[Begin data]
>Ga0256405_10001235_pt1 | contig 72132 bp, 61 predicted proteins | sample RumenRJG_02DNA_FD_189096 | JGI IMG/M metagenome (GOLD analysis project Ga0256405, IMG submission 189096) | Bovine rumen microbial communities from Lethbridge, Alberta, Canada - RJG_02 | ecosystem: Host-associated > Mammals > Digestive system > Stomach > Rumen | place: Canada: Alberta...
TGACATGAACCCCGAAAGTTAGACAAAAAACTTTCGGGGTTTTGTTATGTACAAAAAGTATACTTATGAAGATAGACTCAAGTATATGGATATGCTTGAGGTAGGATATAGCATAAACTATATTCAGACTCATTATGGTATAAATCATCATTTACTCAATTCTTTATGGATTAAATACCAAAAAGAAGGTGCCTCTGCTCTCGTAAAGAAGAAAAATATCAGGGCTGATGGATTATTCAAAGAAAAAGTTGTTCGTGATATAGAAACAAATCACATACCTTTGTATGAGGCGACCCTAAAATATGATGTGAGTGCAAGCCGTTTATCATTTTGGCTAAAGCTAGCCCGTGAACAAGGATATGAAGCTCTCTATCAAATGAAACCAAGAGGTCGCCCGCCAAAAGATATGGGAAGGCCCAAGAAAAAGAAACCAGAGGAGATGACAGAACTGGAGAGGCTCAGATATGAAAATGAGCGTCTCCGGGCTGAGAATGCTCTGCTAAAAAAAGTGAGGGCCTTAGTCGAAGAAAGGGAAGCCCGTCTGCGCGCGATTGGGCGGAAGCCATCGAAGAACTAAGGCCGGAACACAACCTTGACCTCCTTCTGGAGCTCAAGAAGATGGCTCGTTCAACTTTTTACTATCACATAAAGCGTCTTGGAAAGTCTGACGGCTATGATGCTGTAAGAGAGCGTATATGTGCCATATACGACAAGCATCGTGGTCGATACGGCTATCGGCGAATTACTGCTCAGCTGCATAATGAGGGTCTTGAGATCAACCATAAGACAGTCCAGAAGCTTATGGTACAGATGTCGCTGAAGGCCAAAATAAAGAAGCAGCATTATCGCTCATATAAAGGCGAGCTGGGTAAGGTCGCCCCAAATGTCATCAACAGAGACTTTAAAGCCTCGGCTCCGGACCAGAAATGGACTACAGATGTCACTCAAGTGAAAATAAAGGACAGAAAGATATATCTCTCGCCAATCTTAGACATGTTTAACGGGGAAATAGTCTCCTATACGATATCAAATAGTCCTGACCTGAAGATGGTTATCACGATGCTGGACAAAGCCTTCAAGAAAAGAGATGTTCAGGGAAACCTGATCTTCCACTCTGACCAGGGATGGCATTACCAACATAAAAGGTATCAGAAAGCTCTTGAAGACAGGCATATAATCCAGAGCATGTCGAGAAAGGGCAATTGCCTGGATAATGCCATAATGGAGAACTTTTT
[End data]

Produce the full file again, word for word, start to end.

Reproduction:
>Ga0256405_10001235_pt1 | contig 72132 bp, 61 predicted proteins | sample RumenRJG_02DNA_FD_189096 | JGI IMG/M metagenome (GOLD analysis project Ga0256405, IMG submission 189096) | Bovine rumen microbial communities from Lethbridge, Alberta, Canada - RJG_02 | ecosystem: Host-associated > Mammals > Digestive system > Stomach > Rumen | place: Canada: Alberta...
TGACATGAACCCCGAAAGTTAGACAAAAAACTTTCGGGGTTTTGTTATGTACAAAAAGTATACTTATGAAGATAGACTCAAGTATATGGATATGCTTGAGGTAGGATATAGCATAAACTATATTCAGACTCATTATGGTATAAATCATCATTTACTCAATTCTTTATGGATTAAATACCAAAAAGAAGGTGCCTCTGCTCTCGTAAAGAAGAAAAATATCAGGGCTGATGGATTATTCAAAGAAAAAGTTGTTCGTGATATAGAAACAAATCACATACCTTTGTATGAGGCGACCCTAAAATATGATGTGAGTGCAAGCCGTTTATCATTTTGGCTAAAGCTAGCCCGTGAACAAGGATATGAAGCTCTCTATCAAATGAAACCAAGAGGTCGCCCGCCAAAAGATATGGGAAGGCCCAAGAAAAAGAAACCAGAGGAGATGACAGAACTGGAGAGGCTCAGATATGAAAATGAGCGTCTCCGGGCTGAGAATGCTCTGCTAAAAAAAGTGAGGGCCTTAGTCGAAGAAAGGGAAGCCCGTCTGCGCGCGATTGGGCGGAAGCCATCGAAGAACTAAGGCCGGAACACAACCTTGACCTCCTTCTGGAGCTCAAGAAGATGGCTCGTTCAACTTTTTACTATCACATAAAGCGTCTTGGAAAGTCTGACGGCTATGATGCTGTAAGAGAGCGTATATGTGCCATATACGACAAGCATCGTGGTCGATACGGCTATCGGCGAATTACTGCTCAGCTGCATAATGAGGGTCTTGAGATCAACCATAAGACAGTCCAGAAGCTTATGGTACAGATGTCGCTGAAGGCCAAAATAAAGAAGCAGCATTATCGCTCATATAAAGGCGAGCTGGGTAAGGTCGCCCCAAATGTCATCAACAGAGACTTTAAAGCCTCGGCTCCGGACCAGAAATGGACTACAGATGTCACTCAAGTGAAAATAAAGGACAGAAAGATATATCTCTCGCCAATCTTAGACATGTTTAACGGGGAAATAGTCTCCTATACGATATCAAATAGTCCTGACCTGAAGATGGTTATCACGATGCTGGACAAAGCCTTCAAGAAAAGAGATGTTCAGGGAAACCTGATCTTCCACTCTGACCAGGGATGGCATTACCAACATAAAAGGTATCAGAAAGCTCTTGAAGACAGGCATATAATCCAGAGCATGTCGAGAAAGGGCAATTGCCTGGATAATGCCATAATGGAGAACTTTTT